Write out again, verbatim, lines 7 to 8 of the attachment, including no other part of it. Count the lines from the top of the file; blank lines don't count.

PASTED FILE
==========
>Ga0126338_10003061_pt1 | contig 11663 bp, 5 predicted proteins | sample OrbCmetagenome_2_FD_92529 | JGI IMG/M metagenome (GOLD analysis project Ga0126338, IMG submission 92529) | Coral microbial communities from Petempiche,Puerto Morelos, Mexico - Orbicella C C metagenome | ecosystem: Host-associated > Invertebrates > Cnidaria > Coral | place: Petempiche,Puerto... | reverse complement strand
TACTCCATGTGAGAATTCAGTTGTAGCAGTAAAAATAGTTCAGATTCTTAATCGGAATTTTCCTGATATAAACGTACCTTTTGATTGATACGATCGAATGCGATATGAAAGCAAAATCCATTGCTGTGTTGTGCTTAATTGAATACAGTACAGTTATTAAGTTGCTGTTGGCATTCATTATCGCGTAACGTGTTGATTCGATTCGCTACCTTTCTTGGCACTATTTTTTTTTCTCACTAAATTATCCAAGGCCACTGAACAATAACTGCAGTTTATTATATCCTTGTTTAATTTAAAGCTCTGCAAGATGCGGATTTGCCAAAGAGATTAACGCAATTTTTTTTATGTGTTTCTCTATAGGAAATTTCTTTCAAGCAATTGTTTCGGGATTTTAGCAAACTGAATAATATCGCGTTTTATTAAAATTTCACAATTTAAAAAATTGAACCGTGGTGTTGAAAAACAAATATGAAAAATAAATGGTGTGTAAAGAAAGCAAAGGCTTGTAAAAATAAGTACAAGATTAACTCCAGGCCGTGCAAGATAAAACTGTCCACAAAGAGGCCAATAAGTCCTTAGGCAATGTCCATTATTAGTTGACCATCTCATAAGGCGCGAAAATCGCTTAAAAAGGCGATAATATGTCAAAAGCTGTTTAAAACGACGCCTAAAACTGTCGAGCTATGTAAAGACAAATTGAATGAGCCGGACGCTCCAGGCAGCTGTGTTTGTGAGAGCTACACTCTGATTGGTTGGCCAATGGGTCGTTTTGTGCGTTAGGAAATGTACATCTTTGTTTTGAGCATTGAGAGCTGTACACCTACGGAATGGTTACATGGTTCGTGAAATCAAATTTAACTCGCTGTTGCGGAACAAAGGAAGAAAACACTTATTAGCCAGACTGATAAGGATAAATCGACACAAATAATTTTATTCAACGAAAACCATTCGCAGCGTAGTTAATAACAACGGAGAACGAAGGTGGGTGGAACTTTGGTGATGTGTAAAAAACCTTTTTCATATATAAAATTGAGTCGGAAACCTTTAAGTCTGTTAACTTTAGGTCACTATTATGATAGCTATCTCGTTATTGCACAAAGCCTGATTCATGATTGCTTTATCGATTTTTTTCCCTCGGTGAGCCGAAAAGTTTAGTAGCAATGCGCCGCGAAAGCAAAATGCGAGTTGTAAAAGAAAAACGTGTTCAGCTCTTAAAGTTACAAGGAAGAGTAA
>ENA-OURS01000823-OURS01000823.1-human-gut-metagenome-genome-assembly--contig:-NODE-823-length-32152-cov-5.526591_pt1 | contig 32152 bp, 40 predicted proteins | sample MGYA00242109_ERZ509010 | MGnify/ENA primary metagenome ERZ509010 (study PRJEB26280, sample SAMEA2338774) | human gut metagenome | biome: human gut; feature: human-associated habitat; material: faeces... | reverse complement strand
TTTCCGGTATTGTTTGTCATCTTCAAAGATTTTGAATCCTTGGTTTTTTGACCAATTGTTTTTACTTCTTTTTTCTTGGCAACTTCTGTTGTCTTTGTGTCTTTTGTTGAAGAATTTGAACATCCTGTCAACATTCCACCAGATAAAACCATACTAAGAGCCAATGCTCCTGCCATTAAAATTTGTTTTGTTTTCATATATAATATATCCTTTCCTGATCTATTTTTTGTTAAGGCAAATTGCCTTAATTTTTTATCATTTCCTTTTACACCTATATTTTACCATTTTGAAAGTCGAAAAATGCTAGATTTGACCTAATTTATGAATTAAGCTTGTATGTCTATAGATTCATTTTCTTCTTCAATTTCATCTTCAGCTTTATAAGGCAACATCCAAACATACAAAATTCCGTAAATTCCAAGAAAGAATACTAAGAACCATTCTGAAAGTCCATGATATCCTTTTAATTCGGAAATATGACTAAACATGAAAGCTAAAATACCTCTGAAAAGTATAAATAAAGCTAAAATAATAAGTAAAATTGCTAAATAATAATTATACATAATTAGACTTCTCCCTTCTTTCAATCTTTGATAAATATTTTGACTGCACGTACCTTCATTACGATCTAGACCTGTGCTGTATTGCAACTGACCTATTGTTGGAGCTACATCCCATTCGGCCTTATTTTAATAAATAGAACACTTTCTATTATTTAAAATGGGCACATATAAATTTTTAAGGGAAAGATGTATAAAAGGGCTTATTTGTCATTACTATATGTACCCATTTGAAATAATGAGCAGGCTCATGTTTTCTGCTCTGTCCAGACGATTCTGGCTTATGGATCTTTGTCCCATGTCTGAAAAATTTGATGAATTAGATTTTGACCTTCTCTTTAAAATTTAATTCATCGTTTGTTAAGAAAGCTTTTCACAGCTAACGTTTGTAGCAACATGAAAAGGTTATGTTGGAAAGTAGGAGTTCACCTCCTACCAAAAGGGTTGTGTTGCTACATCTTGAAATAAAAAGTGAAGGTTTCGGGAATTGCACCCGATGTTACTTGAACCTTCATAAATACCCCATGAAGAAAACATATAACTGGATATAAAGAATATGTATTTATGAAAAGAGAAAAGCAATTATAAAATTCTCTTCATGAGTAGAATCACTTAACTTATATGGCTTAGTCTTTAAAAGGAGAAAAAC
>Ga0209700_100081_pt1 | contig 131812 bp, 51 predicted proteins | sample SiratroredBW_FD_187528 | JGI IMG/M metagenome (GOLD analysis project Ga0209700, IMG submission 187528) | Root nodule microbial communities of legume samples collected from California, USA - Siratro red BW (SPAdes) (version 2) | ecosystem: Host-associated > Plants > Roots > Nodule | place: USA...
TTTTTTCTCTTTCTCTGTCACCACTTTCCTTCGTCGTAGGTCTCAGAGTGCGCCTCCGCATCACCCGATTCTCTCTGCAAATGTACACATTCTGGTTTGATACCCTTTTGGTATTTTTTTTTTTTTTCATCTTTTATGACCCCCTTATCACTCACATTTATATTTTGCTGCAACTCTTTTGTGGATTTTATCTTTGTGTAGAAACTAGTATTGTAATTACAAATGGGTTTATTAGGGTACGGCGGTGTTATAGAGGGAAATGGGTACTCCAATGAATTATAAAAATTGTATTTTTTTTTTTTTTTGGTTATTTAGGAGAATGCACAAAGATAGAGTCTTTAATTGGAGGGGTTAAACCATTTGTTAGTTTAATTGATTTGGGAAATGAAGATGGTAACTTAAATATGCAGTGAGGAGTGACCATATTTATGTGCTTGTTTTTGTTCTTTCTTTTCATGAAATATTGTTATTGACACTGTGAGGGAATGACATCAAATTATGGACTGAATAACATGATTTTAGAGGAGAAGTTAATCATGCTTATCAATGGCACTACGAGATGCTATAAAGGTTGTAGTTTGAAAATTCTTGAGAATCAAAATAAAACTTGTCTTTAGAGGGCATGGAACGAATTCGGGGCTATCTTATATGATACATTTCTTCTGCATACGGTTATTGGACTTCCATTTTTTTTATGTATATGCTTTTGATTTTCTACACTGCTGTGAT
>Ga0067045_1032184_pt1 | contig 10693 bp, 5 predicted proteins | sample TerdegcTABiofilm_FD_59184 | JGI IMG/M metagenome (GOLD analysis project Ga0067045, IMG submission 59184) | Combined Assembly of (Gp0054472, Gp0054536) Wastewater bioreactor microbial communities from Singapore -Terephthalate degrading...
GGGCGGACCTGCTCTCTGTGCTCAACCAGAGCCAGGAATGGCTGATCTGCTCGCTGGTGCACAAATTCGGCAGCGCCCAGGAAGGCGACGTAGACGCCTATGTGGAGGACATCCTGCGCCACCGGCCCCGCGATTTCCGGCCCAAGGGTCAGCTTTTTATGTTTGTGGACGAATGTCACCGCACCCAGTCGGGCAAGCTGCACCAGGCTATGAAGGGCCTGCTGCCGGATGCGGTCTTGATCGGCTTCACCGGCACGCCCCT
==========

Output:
>Ga0067045_1032184_pt1 | contig 10693 bp, 5 predicted proteins | sample TerdegcTABiofilm_FD_59184 | JGI IMG/M metagenome (GOLD analysis project Ga0067045, IMG submission 59184) | Combined Assembly of (Gp0054472, Gp0054536) Wastewater bioreactor microbial communities from Singapore -Terephthalate degrading...
GGGCGGACCTGCTCTCTGTGCTCAACCAGAGCCAGGAATGGCTGATCTGCTCGCTGGTGCACAAATTCGGCAGCGCCCAGGAAGGCGACGTAGACGCCTATGTGGAGGACATCCTGCGCCACCGGCCCCGCGATTTCCGGCCCAAGGGTCAGCTTTTTATGTTTGTGGACGAATGTCACCGCACCCAGTCGGGCAAGCTGCACCAGGCTATGAAGGGCCTGCTGCCGGATGCGGTCTTGATCGGCTTCACCGGCACGCCCCT